Fed back solar power no longer deducts CO2 from footprint
From April 29, 2022, ‘returned self generated electricity’ in the Envirometer has a factor of 0 kg CO2/kWh instead of a negative factor for gray power. This also effects existing, older years. If you used the item ‘returned self generated electricity’, the CO2 footprint in your Envirometer is higher than before.
Years ago, when Stichting Stimular added ‘returned electricity’ to the Envirometer, it seemed logical that you would receive a ‘reward’ in your CO2 footprint for supplying green electricity to the electricity grid. So solar power supplied to the grid resulted in a deduction from your own CO2 footprint. At the time, very little green electricity was returned and almost never more than the company used in electricity. Now it turns out that was the wrong choice.
Why no longer CO2 deduction for returned electricity?
- By feeding green energy back to the grid, you have become a supplier of green electricity. That is not part of your internal business operations and therefore not part of your own CO2 footprint.
- If you return electricity, you also sell the Guarantees of Origin (GoO) of your electricity. Your supplier will sell the green energy supplied by you as green energy to a third party. The environmental benefit of the green electricity is therefore for the customer of the energy company.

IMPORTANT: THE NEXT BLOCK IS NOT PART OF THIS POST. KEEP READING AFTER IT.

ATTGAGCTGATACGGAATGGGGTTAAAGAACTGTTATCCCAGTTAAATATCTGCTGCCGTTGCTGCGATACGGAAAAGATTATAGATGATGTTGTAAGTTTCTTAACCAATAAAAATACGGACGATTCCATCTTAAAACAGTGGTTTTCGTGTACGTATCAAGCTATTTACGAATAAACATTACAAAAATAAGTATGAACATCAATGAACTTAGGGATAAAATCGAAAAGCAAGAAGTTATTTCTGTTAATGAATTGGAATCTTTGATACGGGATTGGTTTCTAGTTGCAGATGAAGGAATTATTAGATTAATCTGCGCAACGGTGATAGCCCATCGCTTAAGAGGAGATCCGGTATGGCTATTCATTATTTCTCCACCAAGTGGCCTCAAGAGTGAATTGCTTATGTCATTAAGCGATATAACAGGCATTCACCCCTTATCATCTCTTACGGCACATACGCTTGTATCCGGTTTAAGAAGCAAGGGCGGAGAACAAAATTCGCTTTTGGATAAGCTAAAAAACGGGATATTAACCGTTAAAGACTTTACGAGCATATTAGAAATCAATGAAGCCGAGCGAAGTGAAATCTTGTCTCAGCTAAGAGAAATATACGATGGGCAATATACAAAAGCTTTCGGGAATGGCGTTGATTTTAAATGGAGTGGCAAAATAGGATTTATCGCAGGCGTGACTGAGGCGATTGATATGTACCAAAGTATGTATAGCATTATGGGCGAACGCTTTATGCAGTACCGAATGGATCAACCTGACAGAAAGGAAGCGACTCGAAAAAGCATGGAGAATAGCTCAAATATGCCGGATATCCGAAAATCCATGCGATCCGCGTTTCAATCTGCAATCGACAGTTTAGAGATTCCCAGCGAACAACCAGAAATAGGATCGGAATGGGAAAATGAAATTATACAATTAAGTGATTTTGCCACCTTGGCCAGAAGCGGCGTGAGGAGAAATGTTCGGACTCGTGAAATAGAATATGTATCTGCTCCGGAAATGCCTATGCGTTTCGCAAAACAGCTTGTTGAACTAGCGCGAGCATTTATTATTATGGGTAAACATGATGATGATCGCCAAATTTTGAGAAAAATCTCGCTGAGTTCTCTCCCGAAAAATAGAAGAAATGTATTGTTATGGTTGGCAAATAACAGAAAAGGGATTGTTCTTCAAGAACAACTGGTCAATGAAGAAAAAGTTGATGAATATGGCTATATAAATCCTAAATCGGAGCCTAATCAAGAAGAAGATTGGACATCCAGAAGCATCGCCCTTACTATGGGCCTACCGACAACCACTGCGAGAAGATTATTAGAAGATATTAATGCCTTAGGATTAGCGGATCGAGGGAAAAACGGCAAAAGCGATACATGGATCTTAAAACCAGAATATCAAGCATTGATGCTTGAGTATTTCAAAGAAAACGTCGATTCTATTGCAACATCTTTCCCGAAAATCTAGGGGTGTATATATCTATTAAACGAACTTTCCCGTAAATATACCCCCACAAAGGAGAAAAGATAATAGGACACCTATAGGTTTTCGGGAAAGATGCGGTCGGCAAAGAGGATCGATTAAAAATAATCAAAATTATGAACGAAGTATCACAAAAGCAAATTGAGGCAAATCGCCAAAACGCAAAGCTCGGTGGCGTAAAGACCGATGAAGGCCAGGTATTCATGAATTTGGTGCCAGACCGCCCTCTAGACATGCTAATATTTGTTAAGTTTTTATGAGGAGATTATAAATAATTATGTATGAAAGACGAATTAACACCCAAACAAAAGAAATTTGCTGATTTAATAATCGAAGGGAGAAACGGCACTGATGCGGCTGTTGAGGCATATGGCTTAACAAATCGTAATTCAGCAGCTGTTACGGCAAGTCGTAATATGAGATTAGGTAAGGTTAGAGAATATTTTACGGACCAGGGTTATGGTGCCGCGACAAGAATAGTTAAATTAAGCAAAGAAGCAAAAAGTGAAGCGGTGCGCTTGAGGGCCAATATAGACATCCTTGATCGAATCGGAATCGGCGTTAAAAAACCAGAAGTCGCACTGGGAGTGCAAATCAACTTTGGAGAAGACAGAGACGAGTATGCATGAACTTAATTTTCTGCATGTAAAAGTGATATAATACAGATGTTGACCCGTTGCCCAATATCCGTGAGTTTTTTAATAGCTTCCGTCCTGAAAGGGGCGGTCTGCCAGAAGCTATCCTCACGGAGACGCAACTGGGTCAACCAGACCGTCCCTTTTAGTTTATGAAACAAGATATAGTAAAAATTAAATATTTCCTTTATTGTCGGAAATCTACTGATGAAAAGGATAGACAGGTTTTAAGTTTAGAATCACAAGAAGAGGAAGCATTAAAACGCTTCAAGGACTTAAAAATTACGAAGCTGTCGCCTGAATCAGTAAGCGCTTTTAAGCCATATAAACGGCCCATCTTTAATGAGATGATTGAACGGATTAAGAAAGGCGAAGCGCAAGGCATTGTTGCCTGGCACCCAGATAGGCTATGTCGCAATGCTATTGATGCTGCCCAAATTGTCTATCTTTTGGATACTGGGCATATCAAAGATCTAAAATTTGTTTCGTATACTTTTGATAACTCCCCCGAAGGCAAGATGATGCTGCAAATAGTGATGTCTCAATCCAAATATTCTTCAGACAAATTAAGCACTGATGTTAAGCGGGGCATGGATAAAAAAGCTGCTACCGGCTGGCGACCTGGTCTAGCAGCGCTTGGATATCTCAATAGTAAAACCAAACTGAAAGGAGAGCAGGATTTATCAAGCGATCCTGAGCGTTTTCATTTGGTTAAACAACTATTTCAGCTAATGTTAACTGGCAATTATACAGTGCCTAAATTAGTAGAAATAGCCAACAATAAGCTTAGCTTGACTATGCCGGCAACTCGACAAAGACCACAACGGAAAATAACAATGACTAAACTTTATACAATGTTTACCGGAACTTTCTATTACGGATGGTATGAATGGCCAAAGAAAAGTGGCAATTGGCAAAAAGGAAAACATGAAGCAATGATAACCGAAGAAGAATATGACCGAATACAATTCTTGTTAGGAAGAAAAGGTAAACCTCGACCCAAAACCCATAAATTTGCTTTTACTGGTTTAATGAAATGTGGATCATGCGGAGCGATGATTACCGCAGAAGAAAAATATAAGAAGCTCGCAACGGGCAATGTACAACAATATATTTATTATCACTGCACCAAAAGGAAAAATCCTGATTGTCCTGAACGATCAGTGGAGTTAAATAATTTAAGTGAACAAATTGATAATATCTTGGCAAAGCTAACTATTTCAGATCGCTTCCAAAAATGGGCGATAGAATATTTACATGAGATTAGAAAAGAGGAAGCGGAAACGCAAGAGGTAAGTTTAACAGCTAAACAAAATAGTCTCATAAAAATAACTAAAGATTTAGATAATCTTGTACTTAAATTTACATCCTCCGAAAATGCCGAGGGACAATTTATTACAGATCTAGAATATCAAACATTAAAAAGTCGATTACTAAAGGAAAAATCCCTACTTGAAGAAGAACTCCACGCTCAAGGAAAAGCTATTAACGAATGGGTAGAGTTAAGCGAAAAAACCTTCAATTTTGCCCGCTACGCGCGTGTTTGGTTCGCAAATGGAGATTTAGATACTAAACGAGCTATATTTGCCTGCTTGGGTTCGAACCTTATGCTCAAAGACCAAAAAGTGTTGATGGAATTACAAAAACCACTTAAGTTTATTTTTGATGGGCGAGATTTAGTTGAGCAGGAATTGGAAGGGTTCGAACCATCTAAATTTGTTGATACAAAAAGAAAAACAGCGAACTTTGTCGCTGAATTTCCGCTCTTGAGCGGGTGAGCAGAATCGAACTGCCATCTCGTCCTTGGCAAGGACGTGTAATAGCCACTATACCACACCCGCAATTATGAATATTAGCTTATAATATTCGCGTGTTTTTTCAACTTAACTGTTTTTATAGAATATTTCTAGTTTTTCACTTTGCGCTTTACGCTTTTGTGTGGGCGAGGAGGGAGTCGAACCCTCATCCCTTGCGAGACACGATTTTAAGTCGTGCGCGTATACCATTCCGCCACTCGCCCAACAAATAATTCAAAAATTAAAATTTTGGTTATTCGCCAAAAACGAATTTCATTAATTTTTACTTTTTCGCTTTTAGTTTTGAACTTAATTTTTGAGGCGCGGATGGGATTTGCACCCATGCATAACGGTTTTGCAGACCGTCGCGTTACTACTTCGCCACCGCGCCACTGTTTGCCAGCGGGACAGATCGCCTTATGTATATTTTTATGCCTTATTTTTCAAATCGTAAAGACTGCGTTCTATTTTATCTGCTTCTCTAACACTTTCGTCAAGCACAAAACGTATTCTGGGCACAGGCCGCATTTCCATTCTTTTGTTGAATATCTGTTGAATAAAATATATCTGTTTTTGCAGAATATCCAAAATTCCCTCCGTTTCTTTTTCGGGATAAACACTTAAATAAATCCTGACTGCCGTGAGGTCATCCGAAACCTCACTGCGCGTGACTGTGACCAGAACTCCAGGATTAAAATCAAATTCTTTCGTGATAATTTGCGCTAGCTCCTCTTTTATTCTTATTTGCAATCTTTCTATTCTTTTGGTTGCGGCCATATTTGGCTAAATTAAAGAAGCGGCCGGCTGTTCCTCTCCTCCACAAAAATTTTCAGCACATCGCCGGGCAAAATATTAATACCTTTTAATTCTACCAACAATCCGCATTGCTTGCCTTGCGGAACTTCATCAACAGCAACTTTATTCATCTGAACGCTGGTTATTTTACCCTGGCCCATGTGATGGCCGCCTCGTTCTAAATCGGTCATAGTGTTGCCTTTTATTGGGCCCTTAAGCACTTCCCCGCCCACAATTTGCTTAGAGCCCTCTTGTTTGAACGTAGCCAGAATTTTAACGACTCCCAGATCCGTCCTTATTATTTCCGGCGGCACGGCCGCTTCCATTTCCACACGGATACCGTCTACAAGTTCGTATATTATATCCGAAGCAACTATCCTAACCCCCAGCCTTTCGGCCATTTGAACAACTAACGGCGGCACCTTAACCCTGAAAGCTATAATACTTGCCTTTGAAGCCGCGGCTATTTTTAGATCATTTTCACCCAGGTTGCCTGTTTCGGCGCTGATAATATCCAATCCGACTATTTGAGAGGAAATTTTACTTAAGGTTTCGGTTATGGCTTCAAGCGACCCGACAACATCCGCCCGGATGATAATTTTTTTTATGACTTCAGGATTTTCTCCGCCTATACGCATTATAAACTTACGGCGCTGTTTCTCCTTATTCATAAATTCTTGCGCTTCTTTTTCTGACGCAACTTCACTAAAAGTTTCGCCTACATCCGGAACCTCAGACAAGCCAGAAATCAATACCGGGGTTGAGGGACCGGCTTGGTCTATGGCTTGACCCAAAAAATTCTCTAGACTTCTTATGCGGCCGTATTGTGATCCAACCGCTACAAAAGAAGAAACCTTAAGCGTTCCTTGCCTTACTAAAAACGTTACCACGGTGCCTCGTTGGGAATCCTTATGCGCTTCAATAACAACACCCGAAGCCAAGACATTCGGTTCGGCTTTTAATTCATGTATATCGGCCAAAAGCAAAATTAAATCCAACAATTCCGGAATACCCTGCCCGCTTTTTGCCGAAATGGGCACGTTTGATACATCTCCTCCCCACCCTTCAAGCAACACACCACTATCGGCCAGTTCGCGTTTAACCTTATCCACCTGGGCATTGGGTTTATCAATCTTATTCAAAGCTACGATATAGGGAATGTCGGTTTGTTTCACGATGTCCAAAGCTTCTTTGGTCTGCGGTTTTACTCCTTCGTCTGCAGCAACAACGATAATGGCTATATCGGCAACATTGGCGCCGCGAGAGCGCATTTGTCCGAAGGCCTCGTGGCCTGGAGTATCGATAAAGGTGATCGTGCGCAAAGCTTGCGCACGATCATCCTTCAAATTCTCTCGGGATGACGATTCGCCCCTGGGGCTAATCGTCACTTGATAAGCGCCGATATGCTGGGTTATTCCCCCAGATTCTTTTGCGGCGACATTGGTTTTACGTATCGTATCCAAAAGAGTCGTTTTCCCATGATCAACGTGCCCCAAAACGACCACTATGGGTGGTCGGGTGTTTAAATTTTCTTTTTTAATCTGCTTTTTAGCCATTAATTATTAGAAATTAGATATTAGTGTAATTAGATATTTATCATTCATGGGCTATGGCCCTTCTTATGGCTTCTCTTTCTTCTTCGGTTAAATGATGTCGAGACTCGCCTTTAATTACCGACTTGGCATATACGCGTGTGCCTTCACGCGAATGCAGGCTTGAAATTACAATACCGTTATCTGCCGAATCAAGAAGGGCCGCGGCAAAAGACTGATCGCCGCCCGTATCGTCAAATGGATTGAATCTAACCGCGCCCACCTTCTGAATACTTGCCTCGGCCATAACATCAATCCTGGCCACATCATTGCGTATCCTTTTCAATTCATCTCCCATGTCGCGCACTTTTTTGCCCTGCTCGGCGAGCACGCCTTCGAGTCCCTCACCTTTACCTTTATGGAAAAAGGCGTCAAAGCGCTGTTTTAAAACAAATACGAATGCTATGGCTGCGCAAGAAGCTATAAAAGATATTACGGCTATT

Now this has been changed:
- the Envirometer is in line with the international GHG protocol (GreenHouseGas) and ISO 14064, which state that green electricity fed back into the electricity grid should not count as CO2 reduction.
- it is easier and more unambiguous to fill in the fed back green electricity (until now, the explanation of the item stated that you did not have to fill in more than you used when returning it).
- calculations of CO2 footprint and key figures in the Envirometer are more accurate and you run no risk of net negative CO2 emissions in your footprint or key figure.
- there is an extra incentive to use self-generated sustainable electricity as much as possible.
Advice on how to deal with this change
If you have used ‘returned electricity’ for one or more years, your CO2 emissions for electricity have now become higher. Below are some tips on how to deal with it.
- If you have 100% green energy and if you had limited ‘of which green energy’ to the net purchased electricity (purchased minus returned), the calculation was correct, but not anymore. To make it right again, fill in the total purchased electricity at ‘of which green energy’.
- If you have entered gray power and ‘returned electricity’, then the calculation has been adjusted and improved.
- If you published CO2 footprints on the Envirometer website, these will not change automatically. If you want to adjust a ‘public footprint’: first ‘stop sharing’ and then share again.
- If you have entered the net purchased electricity (purchased minus returned) for purchased electricity, you are still calculating with a negative CO2 factor for returned electricity. You can correct this by dividing the net power into purchased and returned power.
Calculating a CO2 footprint has thus been improved, in line with the GHG protocol and entering data has become more logical (and therefore easier), especially for companies that produce more green energy than they use themselves.